The latest lawsuit, filed in the US District Court for the District of Columbia, is not a class action — it only seeks relief for the plaintiff, Beata Mariana de Jesus Mejia-Mejia, and her son, referred to as "D.M." But a ruling against the government could fuel other similar lawsuits going forward. The lawsuit was first published by; the complaint is not publicly available via the court's online docket, but was later provided to BuzzFeed News by a representative for de Jesus Mejia-Mejia.

According to the lawsuit, de Jesus Mejia-Mejia and her son crossed the US–Mexico border on May 19, arriving in Arizona; they did not enter the country through an official port of entry. When they were approached by border agents, de Jesus Mejia-Mejia says she told them she was seeking protection from the US government because of "severe violence and threats of death" she and her son had experienced in Guatemala, including from her husband. Sessions earlier this month issued a decision restricting immigration judges from granting asylum to victims of domestic violence; it was not immediately clear how this could affect de Jesus Mejia-Mejia's case.

De Jesus Mejia-Mejia and her son were initially detained together, according to the lawsuit, but two days later they were separated. De Jesus Mejia-Mejia claims she tried to object and was given no explanation for the separation. The child "was screaming and crying and did not want to be taken away from his mother," de Jesus Mejia-Mejia's lawyer wrote in the complaint.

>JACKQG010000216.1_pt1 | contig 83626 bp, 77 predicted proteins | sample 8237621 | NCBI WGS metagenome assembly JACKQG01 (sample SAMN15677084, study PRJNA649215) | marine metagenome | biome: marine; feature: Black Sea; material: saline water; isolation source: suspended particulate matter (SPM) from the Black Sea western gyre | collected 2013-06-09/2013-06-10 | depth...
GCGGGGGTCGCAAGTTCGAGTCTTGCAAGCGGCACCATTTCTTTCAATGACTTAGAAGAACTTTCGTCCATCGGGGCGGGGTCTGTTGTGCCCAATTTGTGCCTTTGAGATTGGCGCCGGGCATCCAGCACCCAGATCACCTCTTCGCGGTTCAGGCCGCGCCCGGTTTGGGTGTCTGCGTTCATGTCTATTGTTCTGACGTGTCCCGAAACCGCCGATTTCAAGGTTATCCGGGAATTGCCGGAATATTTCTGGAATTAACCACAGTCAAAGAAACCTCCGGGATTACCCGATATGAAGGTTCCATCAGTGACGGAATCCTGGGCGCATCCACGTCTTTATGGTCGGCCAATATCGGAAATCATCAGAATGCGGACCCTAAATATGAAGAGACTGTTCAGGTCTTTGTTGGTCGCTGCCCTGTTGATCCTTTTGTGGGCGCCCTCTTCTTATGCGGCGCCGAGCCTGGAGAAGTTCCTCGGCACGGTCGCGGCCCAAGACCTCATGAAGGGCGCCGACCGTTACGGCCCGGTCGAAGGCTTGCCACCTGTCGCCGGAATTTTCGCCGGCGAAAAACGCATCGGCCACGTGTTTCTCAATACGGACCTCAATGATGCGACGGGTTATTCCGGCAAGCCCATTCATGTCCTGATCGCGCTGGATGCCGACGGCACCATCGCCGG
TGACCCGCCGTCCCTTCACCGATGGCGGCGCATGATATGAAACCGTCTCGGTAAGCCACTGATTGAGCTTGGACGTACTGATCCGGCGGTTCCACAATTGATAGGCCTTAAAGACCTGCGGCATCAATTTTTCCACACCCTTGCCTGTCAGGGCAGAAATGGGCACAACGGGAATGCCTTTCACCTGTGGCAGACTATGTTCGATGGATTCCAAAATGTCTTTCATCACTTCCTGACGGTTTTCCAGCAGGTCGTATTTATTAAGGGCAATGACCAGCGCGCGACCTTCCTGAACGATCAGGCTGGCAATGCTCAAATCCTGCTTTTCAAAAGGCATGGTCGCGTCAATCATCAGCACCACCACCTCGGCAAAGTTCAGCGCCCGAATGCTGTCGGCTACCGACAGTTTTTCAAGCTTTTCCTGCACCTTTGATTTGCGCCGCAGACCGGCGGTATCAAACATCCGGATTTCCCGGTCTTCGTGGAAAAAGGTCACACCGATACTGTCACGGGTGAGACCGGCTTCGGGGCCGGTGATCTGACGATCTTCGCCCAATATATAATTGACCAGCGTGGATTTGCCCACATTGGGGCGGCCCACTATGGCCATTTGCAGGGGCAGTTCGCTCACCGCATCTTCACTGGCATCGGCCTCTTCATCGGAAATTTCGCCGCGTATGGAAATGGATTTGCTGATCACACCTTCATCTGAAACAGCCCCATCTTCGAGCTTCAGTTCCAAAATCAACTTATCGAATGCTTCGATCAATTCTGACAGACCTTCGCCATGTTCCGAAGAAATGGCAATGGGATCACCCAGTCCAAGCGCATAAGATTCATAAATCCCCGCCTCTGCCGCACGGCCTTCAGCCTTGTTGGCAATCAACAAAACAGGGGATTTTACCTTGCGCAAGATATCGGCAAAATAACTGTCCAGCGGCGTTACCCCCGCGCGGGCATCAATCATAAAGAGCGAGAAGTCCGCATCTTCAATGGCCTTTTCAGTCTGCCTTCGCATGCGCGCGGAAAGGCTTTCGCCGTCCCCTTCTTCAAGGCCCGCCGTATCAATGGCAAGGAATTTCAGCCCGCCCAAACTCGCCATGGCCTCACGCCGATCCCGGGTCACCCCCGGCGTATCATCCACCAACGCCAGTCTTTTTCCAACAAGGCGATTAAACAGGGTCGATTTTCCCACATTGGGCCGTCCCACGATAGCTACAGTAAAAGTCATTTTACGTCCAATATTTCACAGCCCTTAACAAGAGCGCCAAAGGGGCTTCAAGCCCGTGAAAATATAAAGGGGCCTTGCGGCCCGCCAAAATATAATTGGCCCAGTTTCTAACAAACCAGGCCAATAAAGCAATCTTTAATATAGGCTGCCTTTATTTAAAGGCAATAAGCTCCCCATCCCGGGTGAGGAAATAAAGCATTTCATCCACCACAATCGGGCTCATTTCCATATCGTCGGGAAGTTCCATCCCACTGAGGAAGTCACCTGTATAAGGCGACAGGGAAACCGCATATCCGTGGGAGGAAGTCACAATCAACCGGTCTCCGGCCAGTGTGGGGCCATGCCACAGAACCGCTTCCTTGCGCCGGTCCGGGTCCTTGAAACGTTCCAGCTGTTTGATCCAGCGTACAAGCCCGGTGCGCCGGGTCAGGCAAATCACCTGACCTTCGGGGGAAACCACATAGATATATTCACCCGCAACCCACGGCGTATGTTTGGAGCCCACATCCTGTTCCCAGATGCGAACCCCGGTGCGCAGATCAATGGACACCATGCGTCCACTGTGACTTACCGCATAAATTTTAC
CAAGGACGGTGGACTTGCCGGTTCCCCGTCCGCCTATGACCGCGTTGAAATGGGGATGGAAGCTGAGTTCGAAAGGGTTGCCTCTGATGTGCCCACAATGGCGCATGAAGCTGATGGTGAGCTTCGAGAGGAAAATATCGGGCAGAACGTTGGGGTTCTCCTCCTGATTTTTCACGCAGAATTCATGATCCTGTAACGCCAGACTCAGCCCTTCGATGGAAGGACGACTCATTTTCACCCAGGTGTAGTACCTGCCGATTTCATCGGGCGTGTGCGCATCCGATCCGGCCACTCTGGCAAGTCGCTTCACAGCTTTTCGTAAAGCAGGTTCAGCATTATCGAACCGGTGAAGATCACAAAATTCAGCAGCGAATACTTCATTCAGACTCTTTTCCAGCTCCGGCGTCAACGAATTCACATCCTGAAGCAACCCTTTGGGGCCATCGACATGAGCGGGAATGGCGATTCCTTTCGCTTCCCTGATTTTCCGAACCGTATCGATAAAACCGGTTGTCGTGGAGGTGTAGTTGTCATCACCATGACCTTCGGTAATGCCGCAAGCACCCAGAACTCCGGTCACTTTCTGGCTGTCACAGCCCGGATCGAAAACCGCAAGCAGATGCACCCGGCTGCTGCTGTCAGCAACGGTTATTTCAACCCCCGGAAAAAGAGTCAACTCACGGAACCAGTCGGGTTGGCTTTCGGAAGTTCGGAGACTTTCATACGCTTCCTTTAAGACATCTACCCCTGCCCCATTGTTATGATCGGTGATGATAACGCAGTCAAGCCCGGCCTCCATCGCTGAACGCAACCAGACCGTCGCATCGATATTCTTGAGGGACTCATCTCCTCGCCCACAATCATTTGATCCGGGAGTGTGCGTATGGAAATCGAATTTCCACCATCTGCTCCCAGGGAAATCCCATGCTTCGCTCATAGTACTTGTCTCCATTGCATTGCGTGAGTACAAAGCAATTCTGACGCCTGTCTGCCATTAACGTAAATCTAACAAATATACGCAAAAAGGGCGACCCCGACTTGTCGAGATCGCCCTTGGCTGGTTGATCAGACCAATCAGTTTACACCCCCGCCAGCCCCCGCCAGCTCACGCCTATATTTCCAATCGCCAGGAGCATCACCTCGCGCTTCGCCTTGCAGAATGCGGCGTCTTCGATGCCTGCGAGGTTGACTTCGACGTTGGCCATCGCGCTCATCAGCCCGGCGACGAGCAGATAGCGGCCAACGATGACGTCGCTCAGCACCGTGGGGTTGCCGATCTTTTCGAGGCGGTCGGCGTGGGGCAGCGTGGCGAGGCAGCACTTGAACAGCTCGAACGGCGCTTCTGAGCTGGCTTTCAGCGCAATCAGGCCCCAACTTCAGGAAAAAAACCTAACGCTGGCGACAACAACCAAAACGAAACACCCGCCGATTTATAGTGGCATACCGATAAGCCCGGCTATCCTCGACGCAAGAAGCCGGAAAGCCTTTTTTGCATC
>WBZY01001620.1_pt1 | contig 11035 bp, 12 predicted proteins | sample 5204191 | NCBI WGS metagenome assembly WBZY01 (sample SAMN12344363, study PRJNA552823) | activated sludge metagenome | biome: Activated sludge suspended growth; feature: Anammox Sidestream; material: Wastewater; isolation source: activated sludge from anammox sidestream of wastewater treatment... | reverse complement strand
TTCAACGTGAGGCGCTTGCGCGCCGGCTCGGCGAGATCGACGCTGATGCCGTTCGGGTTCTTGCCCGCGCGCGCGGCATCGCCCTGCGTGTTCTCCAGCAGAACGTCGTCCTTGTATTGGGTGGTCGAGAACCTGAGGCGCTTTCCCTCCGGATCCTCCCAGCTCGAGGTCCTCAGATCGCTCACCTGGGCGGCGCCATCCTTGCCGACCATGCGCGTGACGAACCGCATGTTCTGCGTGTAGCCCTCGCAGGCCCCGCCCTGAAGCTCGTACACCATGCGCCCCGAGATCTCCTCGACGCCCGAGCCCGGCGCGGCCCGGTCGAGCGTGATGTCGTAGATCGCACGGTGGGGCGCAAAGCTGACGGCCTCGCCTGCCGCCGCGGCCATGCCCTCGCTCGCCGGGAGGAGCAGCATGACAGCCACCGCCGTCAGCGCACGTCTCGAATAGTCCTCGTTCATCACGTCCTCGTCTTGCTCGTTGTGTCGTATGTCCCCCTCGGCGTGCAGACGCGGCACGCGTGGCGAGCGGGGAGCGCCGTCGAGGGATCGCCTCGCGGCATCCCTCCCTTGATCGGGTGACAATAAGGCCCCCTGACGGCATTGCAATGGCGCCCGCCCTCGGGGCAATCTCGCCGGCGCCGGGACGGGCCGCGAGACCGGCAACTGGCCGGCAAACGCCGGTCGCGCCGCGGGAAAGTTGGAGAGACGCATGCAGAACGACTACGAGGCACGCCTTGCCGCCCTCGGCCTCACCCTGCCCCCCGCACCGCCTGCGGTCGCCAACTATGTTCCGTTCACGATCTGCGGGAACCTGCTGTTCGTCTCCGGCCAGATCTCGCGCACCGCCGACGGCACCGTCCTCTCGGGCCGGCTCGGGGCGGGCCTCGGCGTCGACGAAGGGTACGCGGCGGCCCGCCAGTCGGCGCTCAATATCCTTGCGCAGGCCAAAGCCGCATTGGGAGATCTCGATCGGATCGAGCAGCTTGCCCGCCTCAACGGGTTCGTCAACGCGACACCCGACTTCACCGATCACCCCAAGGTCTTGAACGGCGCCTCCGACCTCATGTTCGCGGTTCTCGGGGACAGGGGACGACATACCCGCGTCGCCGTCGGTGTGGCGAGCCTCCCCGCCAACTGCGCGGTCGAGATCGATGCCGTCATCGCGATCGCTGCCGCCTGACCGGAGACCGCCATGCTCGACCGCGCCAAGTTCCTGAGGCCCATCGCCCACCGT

De Jesus Mejia-Mejia was never indicted on criminal charges, according to the lawsuit. The day after passing her initial "credible fear" screening by an asylum officer, de Jesus Mejia-Mejia says she was allowed to speak with her son by phone, and she heard him crying. De Jesus Mejia-Mejia was released from detention on bond June 15, but has not been reunited with her son; according to the lawsuit, he is believed to be held at a facility in Phoenix managed by the Office of Refugee Resettlement, which oversees the immigration detention of children. (De Jesus Mejia-Mejia received bond assistance from immigration bonding company Libre by Nexus, and her attorney works for a law firm funded by Nexus Services Inc., which is Libre by Nexus' parent company; Libre by Nexus is currently suing BuzzFeed News.)

De Jesus Mejia-Mejia's lawyers are arguing that the separation violates the Fifth Amendment's due process protections — the ACLU is making a similar argument in its case in California — as well as international agreements that the United States has signed.

Representatives of the Department of Homeland Security and Office of Refugee Resettlement declined to comment.


Updated with information about Libre by Nexus' involvement in the DC case.


Updated with information about the status of a criminal case in McAllen, Texas.


Updated with information about a motion for a temporary restraining order filed in de Jesus Mejia-Mejia's case.


Updated with additional information about de Jesus Mejia-Mejia's lawsuit.